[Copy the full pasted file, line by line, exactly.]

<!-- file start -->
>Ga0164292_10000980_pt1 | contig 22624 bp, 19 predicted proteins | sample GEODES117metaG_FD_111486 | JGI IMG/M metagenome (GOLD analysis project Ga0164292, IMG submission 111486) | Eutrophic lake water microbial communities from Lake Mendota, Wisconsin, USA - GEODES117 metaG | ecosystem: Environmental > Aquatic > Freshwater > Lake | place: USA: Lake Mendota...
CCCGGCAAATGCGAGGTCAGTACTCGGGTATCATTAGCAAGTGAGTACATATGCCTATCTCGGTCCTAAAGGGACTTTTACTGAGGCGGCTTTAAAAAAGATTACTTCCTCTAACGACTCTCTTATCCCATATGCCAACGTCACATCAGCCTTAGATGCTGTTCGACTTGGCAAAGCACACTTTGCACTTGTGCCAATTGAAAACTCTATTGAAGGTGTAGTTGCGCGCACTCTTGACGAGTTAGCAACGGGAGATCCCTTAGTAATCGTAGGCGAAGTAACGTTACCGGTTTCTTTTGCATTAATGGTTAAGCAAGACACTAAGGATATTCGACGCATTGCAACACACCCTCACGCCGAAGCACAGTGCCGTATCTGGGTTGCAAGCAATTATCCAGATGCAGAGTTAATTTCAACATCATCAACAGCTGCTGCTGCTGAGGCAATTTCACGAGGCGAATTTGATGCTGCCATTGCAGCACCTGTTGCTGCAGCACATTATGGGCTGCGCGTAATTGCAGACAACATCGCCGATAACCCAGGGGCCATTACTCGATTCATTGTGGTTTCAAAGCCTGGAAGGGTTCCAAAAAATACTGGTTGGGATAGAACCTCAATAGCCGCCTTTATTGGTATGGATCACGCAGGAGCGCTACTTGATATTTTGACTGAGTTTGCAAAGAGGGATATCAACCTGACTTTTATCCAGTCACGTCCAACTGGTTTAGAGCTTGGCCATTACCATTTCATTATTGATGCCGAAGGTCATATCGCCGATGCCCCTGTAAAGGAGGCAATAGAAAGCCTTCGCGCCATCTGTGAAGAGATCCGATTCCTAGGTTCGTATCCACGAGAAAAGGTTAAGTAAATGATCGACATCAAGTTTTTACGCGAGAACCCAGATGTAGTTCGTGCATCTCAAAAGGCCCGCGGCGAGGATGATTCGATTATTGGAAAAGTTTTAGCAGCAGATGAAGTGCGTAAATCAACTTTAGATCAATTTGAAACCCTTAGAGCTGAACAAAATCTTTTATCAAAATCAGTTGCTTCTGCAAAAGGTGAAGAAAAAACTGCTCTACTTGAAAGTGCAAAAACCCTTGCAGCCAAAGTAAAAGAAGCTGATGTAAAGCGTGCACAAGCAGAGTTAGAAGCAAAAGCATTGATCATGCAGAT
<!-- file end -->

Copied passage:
>Ga0164292_10000980_pt1 | contig 22624 bp, 19 predicted proteins | sample GEODES117metaG_FD_111486 | JGI IMG/M metagenome (GOLD analysis project Ga0164292, IMG submission 111486) | Eutrophic lake water microbial communities from Lake Mendota, Wisconsin, USA - GEODES117 metaG | ecosystem: Environmental > Aquatic > Freshwater > Lake | place: USA: Lake Mendota...
CCCGGCAAATGCGAGGTCAGTACTCGGGTATCATTAGCAAGTGAGTACATATGCCTATCTCGGTCCTAAAGGGACTTTTACTGAGGCGGCTTTAAAAAAGATTACTTCCTCTAACGACTCTCTTATCCCATATGCCAACGTCACATCAGCCTTAGATGCTGTTCGACTTGGCAAAGCACACTTTGCACTTGTGCCAATTGAAAACTCTATTGAAGGTGTAGTTGCGCGCACTCTTGACGAGTTAGCAACGGGAGATCCCTTAGTAATCGTAGGCGAAGTAACGTTACCGGTTTCTTTTGCATTAATGGTTAAGCAAGACACTAAGGATATTCGACGCATTGCAACACACCCTCACGCCGAAGCACAGTGCCGTATCTGGGTTGCAAGCAATTATCCAGATGCAGAGTTAATTTCAACATCATCAACAGCTGCTGCTGCTGAGGCAATTTCACGAGGCGAATTTGATGCTGCCATTGCAGCACCTGTTGCTGCAGCACATTATGGGCTGCGCGTAATTGCAGACAACATCGCCGATAACCCAGGGGCCATTACTCGATTCATTGTGGTTTCAAAGCCTGGAAGGGTTCCAAAAAATACTGGTTGGGATAGAACCTCAATAGCCGCCTTTATTGGTATGGATCACGCAGGAGCGCTACTTGATATTTTGACTGAGTTTGCAAAGAGGGATATCAACCTGACTTTTATCCAGTCACGTCCAACTGGTTTAGAGCTTGGCCATTACCATTTCATTATTGATGCCGAAGGTCATATCGCCGATGCCCCTGTAAAGGAGGCAATAGAAAGCCTTCGCGCCATCTGTGAAGAGATCCGATTCCTAGGTTCGTATCCACGAGAAAAGGTTAAGTAAATGATCGACATCAAGTTTTTACGCGAGAACCCAGATGTAGTTCGTGCATCTCAAAAGGCCCGCGGCGAGGATGATTCGATTATTGGAAAAGTTTTAGCAGCAGATGAAGTGCGTAAATCAACTTTAGATCAATTTGAAACCCTTAGAGCTGAACAAAATCTTTTATCAAAATCAGTTGCTTCTGCAAAAGGTGAAGAAAAAACTGCTCTACTTGAAAGTGCAAAAACCCTTGCAGCCAAAGTAAAAGAAGCTGATGTAAAGCGTGCACAAGCAGAGTTAGAAGCAAAAGCATTGATCATGCAGAT